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The Hungarian Animation - Studios between the World Wars

Exhibition date: 
14 February - 15 March 2008

Hungarian animation has been well known in international film history for over eighty years. Barely 20 years after the showing of Émilie Reynaud’s first animated film made in Paris, a whole series of Hungarian artists emerged with experimentations of “reanimating” “dead” material. Creative impulses were especially inspired by the initial arrival of Walt Disney films in Hungary at the end of the 1920s. Artists who were following along these patterns, however, had no choice but to realise that in the absence of financial resources and state of the art film laboratories, they could not compete with their colleagues in the West. Thus, unfortunately, many relinquished their cherished dream of making animations (films made with drawn images, puppets, paper cutouts, and the movement of objects) or trickfims, as they were referred to at the time.
Thankfully, however, there were also some who, in spite of the seemingly hopeless situation, continued to make films.

In 1914, István Kató-Kiszly shot his first cutout animation by the title “Zsirb Ödön”, as the first art director of the Uher Film Factory (“Black Captain / Fekete Kapitány", 1920; “The Mouse / Az Egér”, 1921). Parallel to this, in 1915, the cameraman of the Film Factory, Gusztáv Kovács, together with his brother Andor Kovács Kruppka (actor) established a film laboratory by the name of Kruppka Factory. This was later expanded to first become the Kovács and Faludi company, and then, was brought under state control to become the Rainbow Laboratory (Szivárvány Laboratórium).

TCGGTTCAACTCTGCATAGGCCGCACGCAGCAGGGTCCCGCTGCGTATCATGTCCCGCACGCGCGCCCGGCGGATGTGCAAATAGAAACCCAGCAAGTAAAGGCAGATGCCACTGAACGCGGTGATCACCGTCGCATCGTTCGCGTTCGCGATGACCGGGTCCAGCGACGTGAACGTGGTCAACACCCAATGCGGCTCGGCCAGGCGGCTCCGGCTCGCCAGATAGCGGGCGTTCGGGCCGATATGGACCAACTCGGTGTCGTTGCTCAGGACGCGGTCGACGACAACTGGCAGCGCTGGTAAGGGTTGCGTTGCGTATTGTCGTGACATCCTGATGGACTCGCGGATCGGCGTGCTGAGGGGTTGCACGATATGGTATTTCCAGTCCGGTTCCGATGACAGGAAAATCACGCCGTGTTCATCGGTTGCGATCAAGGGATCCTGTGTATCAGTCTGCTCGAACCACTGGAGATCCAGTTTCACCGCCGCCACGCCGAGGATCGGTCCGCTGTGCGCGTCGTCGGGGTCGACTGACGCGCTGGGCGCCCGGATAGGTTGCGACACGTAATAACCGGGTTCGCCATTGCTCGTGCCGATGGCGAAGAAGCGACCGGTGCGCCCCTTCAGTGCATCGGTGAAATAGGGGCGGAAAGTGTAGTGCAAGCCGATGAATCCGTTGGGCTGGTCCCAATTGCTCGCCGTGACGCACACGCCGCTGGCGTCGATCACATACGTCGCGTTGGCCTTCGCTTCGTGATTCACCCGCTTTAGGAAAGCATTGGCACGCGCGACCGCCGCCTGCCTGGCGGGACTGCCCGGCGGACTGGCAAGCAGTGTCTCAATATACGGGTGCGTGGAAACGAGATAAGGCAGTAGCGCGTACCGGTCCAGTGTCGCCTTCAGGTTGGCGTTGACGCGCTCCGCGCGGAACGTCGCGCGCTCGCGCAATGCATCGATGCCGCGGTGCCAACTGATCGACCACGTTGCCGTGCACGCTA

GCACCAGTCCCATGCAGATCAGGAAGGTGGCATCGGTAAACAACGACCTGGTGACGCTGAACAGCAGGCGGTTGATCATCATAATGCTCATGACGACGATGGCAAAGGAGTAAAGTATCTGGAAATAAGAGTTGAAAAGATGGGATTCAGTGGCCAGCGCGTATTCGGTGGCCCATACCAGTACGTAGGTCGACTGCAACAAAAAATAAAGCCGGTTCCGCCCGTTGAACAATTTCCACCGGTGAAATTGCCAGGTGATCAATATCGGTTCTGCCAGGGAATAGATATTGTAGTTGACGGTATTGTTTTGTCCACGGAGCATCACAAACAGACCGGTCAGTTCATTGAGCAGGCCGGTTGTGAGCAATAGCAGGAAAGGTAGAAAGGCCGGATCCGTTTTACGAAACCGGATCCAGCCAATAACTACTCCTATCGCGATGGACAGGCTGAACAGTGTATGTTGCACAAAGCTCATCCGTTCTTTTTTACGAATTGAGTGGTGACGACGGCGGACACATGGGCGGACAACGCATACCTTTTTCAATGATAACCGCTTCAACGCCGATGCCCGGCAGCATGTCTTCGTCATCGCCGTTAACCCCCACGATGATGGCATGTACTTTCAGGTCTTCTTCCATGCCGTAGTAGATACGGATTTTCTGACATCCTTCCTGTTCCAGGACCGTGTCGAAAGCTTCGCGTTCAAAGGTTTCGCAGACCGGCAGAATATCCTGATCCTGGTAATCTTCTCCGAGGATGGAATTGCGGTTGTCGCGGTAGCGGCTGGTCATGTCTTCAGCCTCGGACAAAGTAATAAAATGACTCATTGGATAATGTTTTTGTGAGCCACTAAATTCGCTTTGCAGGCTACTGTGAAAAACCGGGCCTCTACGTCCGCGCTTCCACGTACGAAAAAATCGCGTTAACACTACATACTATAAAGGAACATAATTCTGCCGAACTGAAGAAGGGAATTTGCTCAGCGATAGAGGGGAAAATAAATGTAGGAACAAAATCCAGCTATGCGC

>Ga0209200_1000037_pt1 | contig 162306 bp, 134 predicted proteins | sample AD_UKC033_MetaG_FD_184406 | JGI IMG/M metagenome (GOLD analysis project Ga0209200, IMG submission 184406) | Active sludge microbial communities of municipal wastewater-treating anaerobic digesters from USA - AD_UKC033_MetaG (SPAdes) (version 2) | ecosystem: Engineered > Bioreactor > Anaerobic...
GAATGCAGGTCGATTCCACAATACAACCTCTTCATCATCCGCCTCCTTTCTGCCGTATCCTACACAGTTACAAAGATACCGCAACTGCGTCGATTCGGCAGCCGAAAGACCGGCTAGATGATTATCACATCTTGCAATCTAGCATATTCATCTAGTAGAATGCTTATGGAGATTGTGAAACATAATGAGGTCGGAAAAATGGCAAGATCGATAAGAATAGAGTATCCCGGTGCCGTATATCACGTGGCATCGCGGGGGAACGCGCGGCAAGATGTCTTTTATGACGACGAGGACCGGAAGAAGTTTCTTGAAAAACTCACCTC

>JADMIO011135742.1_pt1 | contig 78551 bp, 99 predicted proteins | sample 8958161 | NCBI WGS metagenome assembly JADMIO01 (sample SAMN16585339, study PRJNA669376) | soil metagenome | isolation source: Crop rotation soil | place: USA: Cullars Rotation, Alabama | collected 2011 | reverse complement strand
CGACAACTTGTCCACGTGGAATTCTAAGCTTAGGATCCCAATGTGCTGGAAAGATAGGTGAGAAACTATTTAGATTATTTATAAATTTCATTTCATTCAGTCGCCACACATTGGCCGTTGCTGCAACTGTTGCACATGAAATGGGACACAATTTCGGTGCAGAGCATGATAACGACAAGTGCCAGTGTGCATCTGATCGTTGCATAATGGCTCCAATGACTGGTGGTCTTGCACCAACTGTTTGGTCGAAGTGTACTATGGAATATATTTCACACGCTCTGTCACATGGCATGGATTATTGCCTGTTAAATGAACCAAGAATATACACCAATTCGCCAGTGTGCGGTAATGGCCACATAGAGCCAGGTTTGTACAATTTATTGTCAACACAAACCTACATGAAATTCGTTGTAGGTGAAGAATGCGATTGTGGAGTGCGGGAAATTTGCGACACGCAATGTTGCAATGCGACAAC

The Hungarian Film Bureau (Magyar Film Iroda) was a significant animation studio, which after the war was initially renamed the News and Documentary Film Factory (Híradó és Dokumentum Filmgyár), and then much later came to be known as Mafilm II. At the end of the 20s, the Film Factory had such eminent puppet animators as György Marczincsák, who later won six Oscars and he was known in Hollywood as George Pal. János Halász (John Halas) also worked here briefly as well as István Valker who was the creator of the Polly Ági films and made circa 40 000 m of trickfilm.

The so called Jaschik School provided its students with a multifaceted education in fine and applied arts. It was this studio that, in cooperation with its animation enthusiast students (Pál Vidor, György Hegyi, and Ildikó Szilágyi), made, among others, the first version of the Hungarian folktale entitled “Little Rooster” (Kiskakas) whose script and graphic sketches will be shown at the exhibition.
Sándor Bortnyik founded the private school called the Studio (Műhely) in Budapest in 1928, whose new Bauhaus principles he had brought back to Hungary from Weimar and Vienna. This school was a gathering place for such talented artists as Győző Vásárhelyi (Victor Vasarely), Félix Kassowitz, János Halász (John Halas), György Szénásy and the three Macskássys: Gyula, János and Dezső – among others.
The Macskássy brothers emerged from this group and in collaboration with their school mates (with the exception of Vasarely) established a new animation studio by the name of Coloriton, which was the forerunner of the Pannonia (Pannónia Rajz- és Animációs Stúdió).

In the 30s, this also served as an important work space for amateur filmmakers. The Association of Amateur Motion Picture Makers (Amatőr Mozgófényképezők Egyesülete) provided a large number of talented amateur animation filmmakers (István Vásárhelyi, Lipót Zsellér, and Nándor Németh) with a break as well as opportunities to participate in international festivals.
In addition to the aforementioned artworks, pieces by a few “freelance” artists will also be on exhibit at the kArton Gallery. Visitors can also enjoy a taste of advertisement tunes from the discussed time period.

Collaborating partners: Cultural Committee of the Municipality of the Fifth District of Budapest, Hungarian National Film Archive, Hungarian Theatre Museum and Institute, the Budapest Collection of the Metropolitan Ervin Szabó Library, Moholy-Nagy University of Art and Design.